At the University of Ottawa, student politticians had a Facebook chat about how they would sexually assault another student leader. Then they got a lawyer to try to stop her from distributing the transcript of their chat. Then (Read more…)
. . . → Read More: Politics, Re-Spun: The Pandemic of Rape Culture
It’s interesting to see how far we may have come with gender equity. And not. Men, formerly the head of the household, are now more likely to share authority with women at home.
But what about the most powerful organizations in society: corporations? What’s the role of women in leadership?
This great excerpt below is the tip of the iceberg. The free market will not naturally require corporations to have gender equity in leadership. Regulation can help. And sociologists can track the cultural shifts that occur when organizations “let” women take some leadership role.
And the companion links in the (Read more…)
“The goal was to touch upon the fear of becoming numb to crises that don’t affect you directly.”
With a myriad of crises in the world, we fear becoming numb to their severity and how they can make us so depressed.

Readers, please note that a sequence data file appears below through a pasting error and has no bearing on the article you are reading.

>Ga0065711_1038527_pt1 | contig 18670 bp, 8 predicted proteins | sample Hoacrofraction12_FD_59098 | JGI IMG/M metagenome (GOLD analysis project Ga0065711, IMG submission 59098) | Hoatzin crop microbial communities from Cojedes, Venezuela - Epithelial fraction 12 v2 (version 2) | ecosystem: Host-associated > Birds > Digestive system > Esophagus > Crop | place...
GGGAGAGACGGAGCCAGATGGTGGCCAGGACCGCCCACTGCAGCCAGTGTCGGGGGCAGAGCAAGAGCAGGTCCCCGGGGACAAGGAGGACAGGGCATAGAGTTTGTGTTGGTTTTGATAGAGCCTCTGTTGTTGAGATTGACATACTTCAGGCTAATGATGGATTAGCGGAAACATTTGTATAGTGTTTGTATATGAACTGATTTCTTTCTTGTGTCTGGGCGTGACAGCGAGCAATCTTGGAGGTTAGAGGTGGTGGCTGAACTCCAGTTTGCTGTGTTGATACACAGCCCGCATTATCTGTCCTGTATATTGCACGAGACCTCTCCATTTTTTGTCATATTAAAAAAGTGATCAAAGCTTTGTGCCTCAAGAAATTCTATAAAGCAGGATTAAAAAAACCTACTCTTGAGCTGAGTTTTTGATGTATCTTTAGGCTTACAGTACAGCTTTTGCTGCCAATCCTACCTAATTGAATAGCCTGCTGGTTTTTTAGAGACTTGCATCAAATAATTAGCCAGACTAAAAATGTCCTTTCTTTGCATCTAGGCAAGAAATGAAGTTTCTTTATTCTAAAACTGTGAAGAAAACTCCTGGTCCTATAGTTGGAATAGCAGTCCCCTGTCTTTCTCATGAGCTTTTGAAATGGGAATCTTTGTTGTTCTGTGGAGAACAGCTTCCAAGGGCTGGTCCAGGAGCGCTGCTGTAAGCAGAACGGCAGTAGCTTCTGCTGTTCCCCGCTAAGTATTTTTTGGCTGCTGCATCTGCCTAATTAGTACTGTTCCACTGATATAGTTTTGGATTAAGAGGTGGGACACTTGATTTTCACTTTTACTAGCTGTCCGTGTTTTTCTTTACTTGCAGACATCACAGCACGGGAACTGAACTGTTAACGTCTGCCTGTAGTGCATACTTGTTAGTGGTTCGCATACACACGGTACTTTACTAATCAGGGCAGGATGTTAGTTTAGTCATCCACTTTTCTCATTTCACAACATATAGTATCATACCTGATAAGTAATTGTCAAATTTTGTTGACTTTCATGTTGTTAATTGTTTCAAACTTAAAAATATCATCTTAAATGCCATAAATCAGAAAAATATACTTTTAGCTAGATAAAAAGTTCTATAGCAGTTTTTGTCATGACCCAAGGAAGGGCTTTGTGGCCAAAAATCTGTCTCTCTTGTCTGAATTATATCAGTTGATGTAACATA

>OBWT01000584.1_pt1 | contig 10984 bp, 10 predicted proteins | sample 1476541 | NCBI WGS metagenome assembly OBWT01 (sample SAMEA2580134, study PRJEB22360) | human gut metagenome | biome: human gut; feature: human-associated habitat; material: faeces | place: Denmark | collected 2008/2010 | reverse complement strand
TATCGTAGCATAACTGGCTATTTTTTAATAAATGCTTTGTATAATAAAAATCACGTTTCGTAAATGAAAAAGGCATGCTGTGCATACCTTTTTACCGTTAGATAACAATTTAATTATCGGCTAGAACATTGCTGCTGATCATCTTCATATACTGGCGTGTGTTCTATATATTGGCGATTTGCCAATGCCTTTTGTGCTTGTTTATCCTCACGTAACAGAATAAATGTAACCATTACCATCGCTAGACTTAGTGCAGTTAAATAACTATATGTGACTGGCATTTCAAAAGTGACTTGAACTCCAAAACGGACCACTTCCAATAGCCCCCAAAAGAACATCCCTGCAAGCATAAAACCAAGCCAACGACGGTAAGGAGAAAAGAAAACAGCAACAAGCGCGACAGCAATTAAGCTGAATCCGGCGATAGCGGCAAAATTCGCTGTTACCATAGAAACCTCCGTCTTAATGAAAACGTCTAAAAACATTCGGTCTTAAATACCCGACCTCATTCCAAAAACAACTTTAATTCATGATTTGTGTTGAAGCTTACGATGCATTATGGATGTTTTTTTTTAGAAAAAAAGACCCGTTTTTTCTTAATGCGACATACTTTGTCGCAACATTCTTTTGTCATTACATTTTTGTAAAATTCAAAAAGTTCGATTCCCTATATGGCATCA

I think on a large scale, political, environmental and other crises can be overwhelming. But if we frame crises as struggles of individuals in situations, it’s easier to relate to our human need to help others, and seek justice.
This Norwegian experiment proves we have what it takes as a species: plus, 7.4 million views IN JUST (Read more…)
Here, starting from Nattavudh Powdthavee and Andrew Oswald’s study to discuss on how people have trouble telling the difference between luck and merit (particularly when they’re enjoying the benefit of the former) – and how we should take that gap into account both personally and politically.
I’ll add here one point omitted from the article. I’m skeptical in general of the all-too-common trend of public institutions like hospitals, libraries and schools being forced to rely on fund-raising lotteries rather than being funded directly. But the study hints at a hidden side effect – as a “successful” lottery which provides (Read more…)